When, for example, Palestinian children who can barely walk are taught to hate Israelis and, wearing those cute little military uniforms or explosive belts or mock AK-47s, to revere mass murderers before the camera, or, on the other side of the fence (palpable and metaphorical), when same-age Israelis are taught hatred for Palestinians and instilled admiration for “heroes” with hands as bloodied as those of their Palestinian counterparts/nemeses, it becomes nigh impossible to break the vicious circle of violence because those views, once perpetuated, do not allow for the progression of history, for a fresh take on events ancient and recent. When such history is taught children, it robs them of the possibility of a better world, as if parents were unable to accept that their offspring should be spared the calamities they had to go through.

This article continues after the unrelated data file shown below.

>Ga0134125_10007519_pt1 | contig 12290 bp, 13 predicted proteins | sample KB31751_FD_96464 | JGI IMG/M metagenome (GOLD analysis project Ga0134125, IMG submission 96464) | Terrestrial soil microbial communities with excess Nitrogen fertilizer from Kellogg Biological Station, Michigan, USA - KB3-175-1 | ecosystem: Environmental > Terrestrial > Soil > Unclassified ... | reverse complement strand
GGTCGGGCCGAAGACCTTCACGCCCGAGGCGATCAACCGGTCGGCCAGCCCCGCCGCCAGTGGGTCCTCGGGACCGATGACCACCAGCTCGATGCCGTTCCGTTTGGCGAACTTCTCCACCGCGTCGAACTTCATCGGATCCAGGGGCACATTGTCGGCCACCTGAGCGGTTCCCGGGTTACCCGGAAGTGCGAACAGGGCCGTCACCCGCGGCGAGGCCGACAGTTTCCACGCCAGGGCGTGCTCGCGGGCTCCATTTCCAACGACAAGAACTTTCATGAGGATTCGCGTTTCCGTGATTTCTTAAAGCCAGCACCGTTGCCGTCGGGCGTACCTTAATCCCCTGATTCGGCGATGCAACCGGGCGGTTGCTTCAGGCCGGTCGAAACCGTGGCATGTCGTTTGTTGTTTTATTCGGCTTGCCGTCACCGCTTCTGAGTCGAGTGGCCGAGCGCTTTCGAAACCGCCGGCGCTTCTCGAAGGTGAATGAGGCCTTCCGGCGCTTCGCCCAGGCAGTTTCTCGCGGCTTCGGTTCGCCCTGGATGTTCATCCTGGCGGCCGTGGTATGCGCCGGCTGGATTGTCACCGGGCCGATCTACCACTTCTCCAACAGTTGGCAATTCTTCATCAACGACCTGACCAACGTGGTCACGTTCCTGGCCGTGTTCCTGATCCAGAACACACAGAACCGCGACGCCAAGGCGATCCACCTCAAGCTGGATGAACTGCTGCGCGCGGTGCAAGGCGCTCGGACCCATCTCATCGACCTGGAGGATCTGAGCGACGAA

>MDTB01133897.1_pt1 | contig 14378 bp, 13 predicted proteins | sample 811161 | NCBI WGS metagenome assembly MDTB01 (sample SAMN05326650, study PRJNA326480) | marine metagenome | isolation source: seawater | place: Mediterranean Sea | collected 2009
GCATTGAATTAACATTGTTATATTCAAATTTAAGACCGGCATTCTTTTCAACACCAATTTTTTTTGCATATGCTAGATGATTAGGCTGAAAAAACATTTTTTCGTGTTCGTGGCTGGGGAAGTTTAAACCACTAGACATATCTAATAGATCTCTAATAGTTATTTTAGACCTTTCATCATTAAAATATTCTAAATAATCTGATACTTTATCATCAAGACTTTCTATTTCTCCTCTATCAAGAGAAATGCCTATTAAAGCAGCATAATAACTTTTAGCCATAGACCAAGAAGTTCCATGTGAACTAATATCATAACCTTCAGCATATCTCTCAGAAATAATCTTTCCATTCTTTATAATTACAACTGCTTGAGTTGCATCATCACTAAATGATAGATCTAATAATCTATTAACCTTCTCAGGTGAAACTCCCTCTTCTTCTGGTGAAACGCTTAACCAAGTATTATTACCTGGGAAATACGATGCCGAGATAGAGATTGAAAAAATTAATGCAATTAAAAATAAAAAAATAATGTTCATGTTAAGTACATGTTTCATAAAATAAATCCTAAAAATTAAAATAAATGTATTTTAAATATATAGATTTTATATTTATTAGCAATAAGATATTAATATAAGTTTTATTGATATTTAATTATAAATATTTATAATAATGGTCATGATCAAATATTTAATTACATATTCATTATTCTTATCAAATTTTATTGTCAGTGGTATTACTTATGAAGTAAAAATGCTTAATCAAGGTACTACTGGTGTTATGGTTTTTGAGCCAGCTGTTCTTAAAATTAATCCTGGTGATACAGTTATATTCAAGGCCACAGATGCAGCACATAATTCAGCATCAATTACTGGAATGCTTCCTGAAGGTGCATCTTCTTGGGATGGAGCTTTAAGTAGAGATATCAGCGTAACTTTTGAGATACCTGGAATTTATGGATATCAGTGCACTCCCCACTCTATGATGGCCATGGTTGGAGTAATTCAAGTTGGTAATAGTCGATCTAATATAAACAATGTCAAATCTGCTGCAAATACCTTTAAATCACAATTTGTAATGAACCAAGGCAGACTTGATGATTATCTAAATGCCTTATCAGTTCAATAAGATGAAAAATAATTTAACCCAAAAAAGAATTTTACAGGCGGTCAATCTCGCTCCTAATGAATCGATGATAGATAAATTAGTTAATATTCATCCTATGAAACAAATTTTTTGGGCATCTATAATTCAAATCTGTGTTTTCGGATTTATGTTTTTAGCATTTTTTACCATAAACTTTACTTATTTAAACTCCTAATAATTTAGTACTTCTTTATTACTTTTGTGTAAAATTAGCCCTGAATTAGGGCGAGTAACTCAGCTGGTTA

Sadly, Taiwan is no exception from this rule, and many are those today (including children the same age as the young Israelis and Palestinians mentioned above) who are taught that dictator Chiang Kai-shek (蔣介石), whose responsibility in the 228 Incident, where tens of thousands of Taiwanese were killed (see “Remembering the 228 Incident,” February 28, 2007) is becoming clearer (to some) by the day and whose role in the subsequent regime of White Terror and thirty-eight years of Martial Law, during which people were imprisoned, disappeared or killed by the thousands, is undeniable, was a savior of the people. Whose savior he was, exactly, is unclear, as he mismanaged China, lost the Civil War to the communists and for all intents and purposes invaded Taiwan, where he imposed a foreign regime on a people, whom he ruled with an iron fist while dreaming of retaking China. This is not to say that the generalissimo did not make a contribution to history, for he certainly did — and under the direst of circumstances, facing both Japanese invasion and communist guerrillas. Heaven knows what would have happened to Taiwan if it had been Mao, and not Chiang, who fled there in 1949. But mythmaking and undue reverence for a very flawed and ultimately morally compromised man does everybody a disservice and in the end robs him of his humanity, of the tremendous moral struggle he faced — and eventually succumbed to, turning him into a tyrant.